The energy you use to be self-disciplined is your willpower. Many people think of self-discipline as an unchanging character trait that consistently remains at the same level throughout their lives. However, there is a large body of research that shows how willpower is a finite resource, and how a loss of it in one area of life affects how much of it is left in another area. One study1 found that students were more likely to smoke, stop taking care of their personal hygiene, and become prone to emotional outbursts, while cramming for finals. The stress of studying for finals lowered their overall willpower and led to lapses of self-discipline in other areas of life. Essentially, the loss of willpower exposed their self-discipline C-game, just as tilt or fatigue can expose your tactical C-game. This research helps to explain the types of difficulties poker players experience regularly. When grinding a lot of poker, both live and online, players often eat poorly, exercise less, are too tired to go out with friends, or drink and party heavily. At the end of a long session, players often become undisciplined tactically and start spewing chips. They may even be unable to resist playing craps or keno before walking out of the casino.

By pushing yourself to be more self-disciplined at times when it doesn’t come easily, you can increase your willpower. This is similar to runners being able to increase their physical endurance by pushing themselves to run farther than what feels easy to them. Here are two other ways to increase willpower:

1. Develop good habits. Only use your willpower when you need it most. Too often, players lack good habits and they waste willpower in basic areas of their life, such as starting their day, going to the gym, and eating. Habits or routines allow you to flow from these basic daily activities without having to deplete valuable energy. Your habits can preserve willpower even more when you can develop what author Charles Duhigg calls “key- stone habits” in his book, The Power of Habit2. Keystone habits are habits that create a domino effect and lead to a much wider pattern of good habits. For example, making a healthy breakfast in the morning might lead to studying before you play, being on time to play, and starting in a good frame of mind. Conversely, if you skip breakfast entirely, you might just jump right into playing and be at risk of tilt or playing poorly.

2. Kill a wish. Players often wish they had more self-discipline.They see other players with this skill and wish they could have it too. Perhaps they see self-discipline as a character trait they just weren’t born with, or they don’t want to put in the work to develop it. Either way, the wish is a passive approach to gaining a skill they’d ultimately like to have. Even worse, the wish deactivates willpower because why would you work hard to achieve something if you believe that you can have it simply by wishing for it? When you kill the wish to have more self-discipline, you give yourself the opportunity to increase your willpower and use it productively.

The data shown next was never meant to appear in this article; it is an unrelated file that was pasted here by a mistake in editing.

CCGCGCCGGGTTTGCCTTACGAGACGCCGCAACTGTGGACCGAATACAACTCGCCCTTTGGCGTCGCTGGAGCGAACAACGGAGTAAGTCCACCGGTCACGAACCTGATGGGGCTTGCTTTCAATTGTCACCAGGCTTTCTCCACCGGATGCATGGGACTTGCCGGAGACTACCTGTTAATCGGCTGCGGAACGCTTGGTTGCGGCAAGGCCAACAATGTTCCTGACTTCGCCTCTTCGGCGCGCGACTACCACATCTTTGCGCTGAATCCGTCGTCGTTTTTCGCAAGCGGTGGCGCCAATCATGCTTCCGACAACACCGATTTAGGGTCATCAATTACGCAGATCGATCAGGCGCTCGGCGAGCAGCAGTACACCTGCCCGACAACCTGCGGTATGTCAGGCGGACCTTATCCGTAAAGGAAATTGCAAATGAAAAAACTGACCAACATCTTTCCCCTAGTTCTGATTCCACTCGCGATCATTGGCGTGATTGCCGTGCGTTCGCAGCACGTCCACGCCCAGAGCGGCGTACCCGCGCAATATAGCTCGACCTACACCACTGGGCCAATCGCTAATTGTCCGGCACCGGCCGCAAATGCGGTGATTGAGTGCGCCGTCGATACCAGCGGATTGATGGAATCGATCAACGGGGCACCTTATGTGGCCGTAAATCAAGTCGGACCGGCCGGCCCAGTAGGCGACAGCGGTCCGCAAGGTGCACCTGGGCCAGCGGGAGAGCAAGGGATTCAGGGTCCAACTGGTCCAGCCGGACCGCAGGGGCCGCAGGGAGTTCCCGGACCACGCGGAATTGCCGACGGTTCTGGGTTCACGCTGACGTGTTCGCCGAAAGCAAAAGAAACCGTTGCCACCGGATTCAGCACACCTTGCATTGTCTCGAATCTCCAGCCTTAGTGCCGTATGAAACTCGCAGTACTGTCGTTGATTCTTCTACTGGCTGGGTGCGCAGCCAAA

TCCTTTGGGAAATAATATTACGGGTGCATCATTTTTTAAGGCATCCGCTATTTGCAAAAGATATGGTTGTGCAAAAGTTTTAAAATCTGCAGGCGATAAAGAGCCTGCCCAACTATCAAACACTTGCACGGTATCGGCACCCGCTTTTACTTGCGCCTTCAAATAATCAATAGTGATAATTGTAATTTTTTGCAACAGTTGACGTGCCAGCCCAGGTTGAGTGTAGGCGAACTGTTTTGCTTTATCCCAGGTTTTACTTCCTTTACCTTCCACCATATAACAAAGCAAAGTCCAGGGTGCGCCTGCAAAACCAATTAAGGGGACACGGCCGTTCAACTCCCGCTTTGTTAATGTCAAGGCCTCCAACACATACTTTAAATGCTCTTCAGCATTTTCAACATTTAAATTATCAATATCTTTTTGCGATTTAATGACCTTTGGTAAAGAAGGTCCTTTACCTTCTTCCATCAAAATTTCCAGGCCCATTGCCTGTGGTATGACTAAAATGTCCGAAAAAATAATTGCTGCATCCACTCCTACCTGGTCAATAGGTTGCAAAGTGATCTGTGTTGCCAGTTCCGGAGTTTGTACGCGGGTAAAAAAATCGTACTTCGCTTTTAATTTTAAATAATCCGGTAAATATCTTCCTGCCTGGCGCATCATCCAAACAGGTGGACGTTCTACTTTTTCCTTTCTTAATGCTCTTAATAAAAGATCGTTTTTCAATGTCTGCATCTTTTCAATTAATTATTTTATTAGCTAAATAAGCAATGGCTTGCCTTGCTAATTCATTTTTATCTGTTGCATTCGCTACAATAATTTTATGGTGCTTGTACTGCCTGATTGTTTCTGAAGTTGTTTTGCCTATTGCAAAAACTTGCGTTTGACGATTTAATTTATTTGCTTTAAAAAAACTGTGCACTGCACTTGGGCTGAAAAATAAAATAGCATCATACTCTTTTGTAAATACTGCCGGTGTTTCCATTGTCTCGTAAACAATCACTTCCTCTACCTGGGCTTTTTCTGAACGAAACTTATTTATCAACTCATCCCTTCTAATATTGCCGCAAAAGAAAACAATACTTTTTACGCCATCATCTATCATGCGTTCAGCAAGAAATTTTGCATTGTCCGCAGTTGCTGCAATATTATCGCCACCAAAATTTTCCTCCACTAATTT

Work Ethic

Work ethic is the value you place on studying, learning, and developing your game away from the tables. In poker, a relaxed attitude towards work tends to be glorified through images of college students instantly winning millions of dollars. The fantasy of making tons of money with very little work has attracted many players to the game. For many of them, poker is enjoyable and doesn’t feel like work. However, problems arise when players abuse the freedom that poker affords them.

While having a more professional work ethic may not seem fun at first, it’s definitely more fun than failing, going back to a “real” job, and proving your doubters right. Success is a lot of fun and makes the mundane tasks that are necessary to achieve it more enjoyable as well. This doesn’t mean that a Saturday night spent at the casino or putting in extra hours of study is more desirable than going out with friends or spending time with family. But, those decisions take on a different meaning when they give you a greater chance of reaching your goals.

If you’re lacking sufficient work ethic, start by answering the following questions:

  • Who are the people you respect most in poker? How would you describe their work ethic?
  • Who do you respect more, people who are smart or people who work hard?
  • What are your current thoughts about the value of work? Have they changed over the years, and if so, how?

• What negative associations do you have towards work? Where did they develop?

• Who was your biggest influence—even if negative—in under- standing the value of work? What did this person teach you?

As was mentioned at the beginning of the chapter, you only need enough self-discipline and work ethic to reach your goals. With the game becoming more competitive and the aftereffects of Black Friday weighing down on the whole poker economy, many of you need to step up this area of your game. Solidifying your beliefs about the value of work through the above questions can help to provide that needed boost. In addition, use the mental hand history to break down and resolve any negative associations you have towards work. This will further free you from any conflicts that are undermining your attempts to improve.

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